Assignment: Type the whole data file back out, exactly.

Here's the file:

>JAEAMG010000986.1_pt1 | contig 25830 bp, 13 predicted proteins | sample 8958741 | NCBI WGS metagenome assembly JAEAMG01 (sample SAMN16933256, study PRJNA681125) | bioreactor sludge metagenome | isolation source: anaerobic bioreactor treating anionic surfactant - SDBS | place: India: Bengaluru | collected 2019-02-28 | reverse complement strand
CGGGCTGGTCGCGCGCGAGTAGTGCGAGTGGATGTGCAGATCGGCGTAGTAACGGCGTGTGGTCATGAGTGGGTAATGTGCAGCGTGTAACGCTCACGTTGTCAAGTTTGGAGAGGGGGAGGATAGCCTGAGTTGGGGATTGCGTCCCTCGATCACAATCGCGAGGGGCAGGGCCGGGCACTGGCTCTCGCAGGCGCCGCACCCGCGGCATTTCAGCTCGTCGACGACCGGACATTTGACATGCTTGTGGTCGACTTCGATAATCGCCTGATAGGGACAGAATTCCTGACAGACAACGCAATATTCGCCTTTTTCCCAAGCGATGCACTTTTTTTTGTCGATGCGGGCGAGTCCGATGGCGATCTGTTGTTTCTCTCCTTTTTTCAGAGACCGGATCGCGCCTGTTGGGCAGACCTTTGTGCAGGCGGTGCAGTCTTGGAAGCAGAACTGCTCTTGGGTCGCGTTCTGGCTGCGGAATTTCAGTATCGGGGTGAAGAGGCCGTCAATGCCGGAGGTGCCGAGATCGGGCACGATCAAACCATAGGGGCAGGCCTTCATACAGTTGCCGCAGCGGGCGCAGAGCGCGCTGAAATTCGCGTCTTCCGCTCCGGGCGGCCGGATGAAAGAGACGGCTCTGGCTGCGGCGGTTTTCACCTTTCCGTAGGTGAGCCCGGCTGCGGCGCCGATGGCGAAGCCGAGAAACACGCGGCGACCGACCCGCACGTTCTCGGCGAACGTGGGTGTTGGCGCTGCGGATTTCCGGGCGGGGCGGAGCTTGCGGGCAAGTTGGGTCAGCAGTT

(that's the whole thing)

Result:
>JAEAMG010000986.1_pt1 | contig 25830 bp, 13 predicted proteins | sample 8958741 | NCBI WGS metagenome assembly JAEAMG01 (sample SAMN16933256, study PRJNA681125) | bioreactor sludge metagenome | isolation source: anaerobic bioreactor treating anionic surfactant - SDBS | place: India: Bengaluru | collected 2019-02-28 | reverse complement strand
CGGGCTGGTCGCGCGCGAGTAGTGCGAGTGGATGTGCAGATCGGCGTAGTAACGGCGTGTGGTCATGAGTGGGTAATGTGCAGCGTGTAACGCTCACGTTGTCAAGTTTGGAGAGGGGGAGGATAGCCTGAGTTGGGGATTGCGTCCCTCGATCACAATCGCGAGGGGCAGGGCCGGGCACTGGCTCTCGCAGGCGCCGCACCCGCGGCATTTCAGCTCGTCGACGACCGGACATTTGACATGCTTGTGGTCGACTTCGATAATCGCCTGATAGGGACAGAATTCCTGACAGACAACGCAATATTCGCCTTTTTCCCAAGCGATGCACTTTTTTTTGTCGATGCGGGCGAGTCCGATGGCGATCTGTTGTTTCTCTCCTTTTTTCAGAGACCGGATCGCGCCTGTTGGGCAGACCTTTGTGCAGGCGGTGCAGTCTTGGAAGCAGAACTGCTCTTGGGTCGCGTTCTGGCTGCGGAATTTCAGTATCGGGGTGAAGAGGCCGTCAATGCCGGAGGTGCCGAGATCGGGCACGATCAAACCATAGGGGCAGGCCTTCATACAGTTGCCGCAGCGGGCGCAGAGCGCGCTGAAATTCGCGTCTTCCGCTCCGGGCGGCCGGATGAAAGAGACGGCTCTGGCTGCGGCGGTTTTCACCTTTCCGTAGGTGAGCCCGGCTGCGGCGCCGATGGCGAAGCCGAGAAACACGCGGCGACCGACCCGCACGTTCTCGGCGAACGTGGGTGTTGGCGCTGCGGATTTCCGGGCGGGGCGGAGCTTGCGGGCAAGTTGGGTCAGCAGTT